This is John C. Whitehead, Chairman of the Goldman Sachs Foundation, of the Lower Manhattan Development Corporation, former Deputy Secretary of State under Ronald Reagan (1985-89), Chairman of the Federal Reserve Bank of New York and until 1984, an investment banker at Goldman Sachs for no less than thirty-eight years.
The idea that Goldman insists on minimizing the use of the first-person pronoun and that this is a key route to the company's Midas Touch is more than hackneyed - and a slightly stretched point when bumper bonus angst spills out in to the headlines and people like Lloyd Blankfein wind up earning $53.4m in a year.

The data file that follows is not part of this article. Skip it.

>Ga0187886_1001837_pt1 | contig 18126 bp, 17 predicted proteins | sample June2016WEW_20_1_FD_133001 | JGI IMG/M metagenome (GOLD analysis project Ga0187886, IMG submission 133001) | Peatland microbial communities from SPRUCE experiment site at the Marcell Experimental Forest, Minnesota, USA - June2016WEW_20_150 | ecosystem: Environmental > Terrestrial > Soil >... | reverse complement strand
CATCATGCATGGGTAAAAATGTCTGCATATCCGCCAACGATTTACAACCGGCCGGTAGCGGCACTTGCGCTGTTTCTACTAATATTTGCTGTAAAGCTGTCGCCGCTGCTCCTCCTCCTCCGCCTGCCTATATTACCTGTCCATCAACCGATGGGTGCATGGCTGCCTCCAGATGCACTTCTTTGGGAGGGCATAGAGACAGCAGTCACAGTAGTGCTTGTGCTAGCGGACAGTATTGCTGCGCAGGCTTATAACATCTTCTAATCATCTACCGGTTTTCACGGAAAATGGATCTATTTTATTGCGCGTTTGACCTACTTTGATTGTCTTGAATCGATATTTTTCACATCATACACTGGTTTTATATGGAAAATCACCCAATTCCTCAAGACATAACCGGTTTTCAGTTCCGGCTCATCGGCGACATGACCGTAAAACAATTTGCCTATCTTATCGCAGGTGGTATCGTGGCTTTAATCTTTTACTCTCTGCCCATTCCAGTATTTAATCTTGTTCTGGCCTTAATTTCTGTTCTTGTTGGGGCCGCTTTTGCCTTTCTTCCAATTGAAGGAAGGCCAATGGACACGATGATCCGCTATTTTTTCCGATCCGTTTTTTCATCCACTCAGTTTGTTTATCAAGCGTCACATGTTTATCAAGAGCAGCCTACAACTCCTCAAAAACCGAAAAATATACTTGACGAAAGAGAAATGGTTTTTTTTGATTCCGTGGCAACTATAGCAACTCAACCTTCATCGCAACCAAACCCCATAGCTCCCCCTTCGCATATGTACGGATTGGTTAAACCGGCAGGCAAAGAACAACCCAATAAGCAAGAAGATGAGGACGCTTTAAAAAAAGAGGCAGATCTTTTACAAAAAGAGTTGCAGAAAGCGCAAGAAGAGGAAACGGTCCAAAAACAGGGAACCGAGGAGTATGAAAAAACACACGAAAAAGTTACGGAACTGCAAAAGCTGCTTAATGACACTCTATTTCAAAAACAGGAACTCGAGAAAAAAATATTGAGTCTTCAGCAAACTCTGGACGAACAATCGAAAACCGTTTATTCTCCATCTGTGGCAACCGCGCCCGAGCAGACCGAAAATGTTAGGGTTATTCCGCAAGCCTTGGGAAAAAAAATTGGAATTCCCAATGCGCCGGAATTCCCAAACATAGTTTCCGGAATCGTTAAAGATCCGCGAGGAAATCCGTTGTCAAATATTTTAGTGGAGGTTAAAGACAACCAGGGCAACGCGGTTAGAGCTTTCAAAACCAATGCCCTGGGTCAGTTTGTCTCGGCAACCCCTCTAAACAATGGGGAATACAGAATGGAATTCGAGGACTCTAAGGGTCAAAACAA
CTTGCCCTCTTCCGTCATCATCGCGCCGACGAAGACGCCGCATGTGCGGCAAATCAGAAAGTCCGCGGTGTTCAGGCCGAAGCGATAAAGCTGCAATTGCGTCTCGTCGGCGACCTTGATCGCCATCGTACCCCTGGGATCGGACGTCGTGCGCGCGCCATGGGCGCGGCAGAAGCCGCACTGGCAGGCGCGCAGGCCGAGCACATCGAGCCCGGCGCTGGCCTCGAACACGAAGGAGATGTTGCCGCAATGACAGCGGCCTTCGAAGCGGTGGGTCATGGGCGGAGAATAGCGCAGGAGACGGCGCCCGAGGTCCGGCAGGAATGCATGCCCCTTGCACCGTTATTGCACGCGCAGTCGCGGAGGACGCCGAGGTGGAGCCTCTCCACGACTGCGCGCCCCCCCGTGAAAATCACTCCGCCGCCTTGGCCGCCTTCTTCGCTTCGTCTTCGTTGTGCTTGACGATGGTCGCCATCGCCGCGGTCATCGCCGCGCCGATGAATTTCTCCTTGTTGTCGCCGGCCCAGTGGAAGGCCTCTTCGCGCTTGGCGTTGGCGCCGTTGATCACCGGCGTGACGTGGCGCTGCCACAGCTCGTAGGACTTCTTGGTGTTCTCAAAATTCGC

However, in his excellent analysis of the cracks in the facade of investment banking in the 1990s, author Jonathan Knee draws attention to Whitehead and brings some of his old school, supposedly selfless savvy to bear on the divalike behavior and star culture within banking that accompanied the net bubble.
Knee reminds readers that
At the end of the day, the key to effective sales is the ability to put oneself in the customer's shoes. Empathy is not consistent with the self-obsession that is characteristic of a star culture.
And he goes on to cite two of Whitehead's legendary ten commandments of investment banking that seem to me to serve as wise insight in to our age:
Commandment No. 5: "The client's objective is more important than yours."
Commandment No. 8: "Important people like to deal with other important people. Are you one?"